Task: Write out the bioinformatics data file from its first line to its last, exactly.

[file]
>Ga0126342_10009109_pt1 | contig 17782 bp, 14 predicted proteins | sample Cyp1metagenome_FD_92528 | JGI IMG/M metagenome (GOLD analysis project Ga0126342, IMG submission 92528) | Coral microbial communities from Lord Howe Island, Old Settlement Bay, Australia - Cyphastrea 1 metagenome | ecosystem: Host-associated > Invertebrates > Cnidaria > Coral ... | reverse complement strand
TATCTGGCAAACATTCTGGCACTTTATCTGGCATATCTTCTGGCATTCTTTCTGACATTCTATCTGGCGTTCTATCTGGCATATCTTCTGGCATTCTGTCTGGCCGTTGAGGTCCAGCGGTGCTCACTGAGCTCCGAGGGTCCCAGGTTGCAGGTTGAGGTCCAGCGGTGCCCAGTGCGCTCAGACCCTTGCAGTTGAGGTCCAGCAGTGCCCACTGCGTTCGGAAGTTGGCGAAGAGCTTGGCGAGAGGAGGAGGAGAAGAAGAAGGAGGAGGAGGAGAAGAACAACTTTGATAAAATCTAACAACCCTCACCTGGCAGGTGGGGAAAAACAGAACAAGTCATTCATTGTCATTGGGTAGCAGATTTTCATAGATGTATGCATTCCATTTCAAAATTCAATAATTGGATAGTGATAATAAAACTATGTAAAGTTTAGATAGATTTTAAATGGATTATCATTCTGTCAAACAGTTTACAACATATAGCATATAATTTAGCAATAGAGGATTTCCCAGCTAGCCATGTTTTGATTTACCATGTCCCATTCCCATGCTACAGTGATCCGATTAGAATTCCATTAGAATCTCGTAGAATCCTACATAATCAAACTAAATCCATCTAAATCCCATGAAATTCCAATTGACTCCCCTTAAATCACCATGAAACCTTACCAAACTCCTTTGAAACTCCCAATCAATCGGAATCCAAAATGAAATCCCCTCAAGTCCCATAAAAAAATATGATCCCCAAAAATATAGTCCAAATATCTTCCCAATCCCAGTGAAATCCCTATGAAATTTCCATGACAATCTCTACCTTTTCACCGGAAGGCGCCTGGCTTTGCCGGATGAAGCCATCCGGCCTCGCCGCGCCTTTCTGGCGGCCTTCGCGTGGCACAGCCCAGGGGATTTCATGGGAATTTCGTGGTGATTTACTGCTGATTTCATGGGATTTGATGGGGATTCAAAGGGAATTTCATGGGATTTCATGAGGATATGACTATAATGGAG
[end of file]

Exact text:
>Ga0126342_10009109_pt1 | contig 17782 bp, 14 predicted proteins | sample Cyp1metagenome_FD_92528 | JGI IMG/M metagenome (GOLD analysis project Ga0126342, IMG submission 92528) | Coral microbial communities from Lord Howe Island, Old Settlement Bay, Australia - Cyphastrea 1 metagenome | ecosystem: Host-associated > Invertebrates > Cnidaria > Coral ... | reverse complement strand
TATCTGGCAAACATTCTGGCACTTTATCTGGCATATCTTCTGGCATTCTTTCTGACATTCTATCTGGCGTTCTATCTGGCATATCTTCTGGCATTCTGTCTGGCCGTTGAGGTCCAGCGGTGCTCACTGAGCTCCGAGGGTCCCAGGTTGCAGGTTGAGGTCCAGCGGTGCCCAGTGCGCTCAGACCCTTGCAGTTGAGGTCCAGCAGTGCCCACTGCGTTCGGAAGTTGGCGAAGAGCTTGGCGAGAGGAGGAGGAGAAGAAGAAGGAGGAGGAGGAGAAGAACAACTTTGATAAAATCTAACAACCCTCACCTGGCAGGTGGGGAAAAACAGAACAAGTCATTCATTGTCATTGGGTAGCAGATTTTCATAGATGTATGCATTCCATTTCAAAATTCAATAATTGGATAGTGATAATAAAACTATGTAAAGTTTAGATAGATTTTAAATGGATTATCATTCTGTCAAACAGTTTACAACATATAGCATATAATTTAGCAATAGAGGATTTCCCAGCTAGCCATGTTTTGATTTACCATGTCCCATTCCCATGCTACAGTGATCCGATTAGAATTCCATTAGAATCTCGTAGAATCCTACATAATCAAACTAAATCCATCTAAATCCCATGAAATTCCAATTGACTCCCCTTAAATCACCATGAAACCTTACCAAACTCCTTTGAAACTCCCAATCAATCGGAATCCAAAATGAAATCCCCTCAAGTCCCATAAAAAAATATGATCCCCAAAAATATAGTCCAAATATCTTCCCAATCCCAGTGAAATCCCTATGAAATTTCCATGACAATCTCTACCTTTTCACCGGAAGGCGCCTGGCTTTGCCGGATGAAGCCATCCGGCCTCGCCGCGCCTTTCTGGCGGCCTTCGCGTGGCACAGCCCAGGGGATTTCATGGGAATTTCGTGGTGATTTACTGCTGATTTCATGGGATTTGATGGGGATTCAAAGGGAATTTCATGGGATTTCATGAGGATATGACTATAATGGAG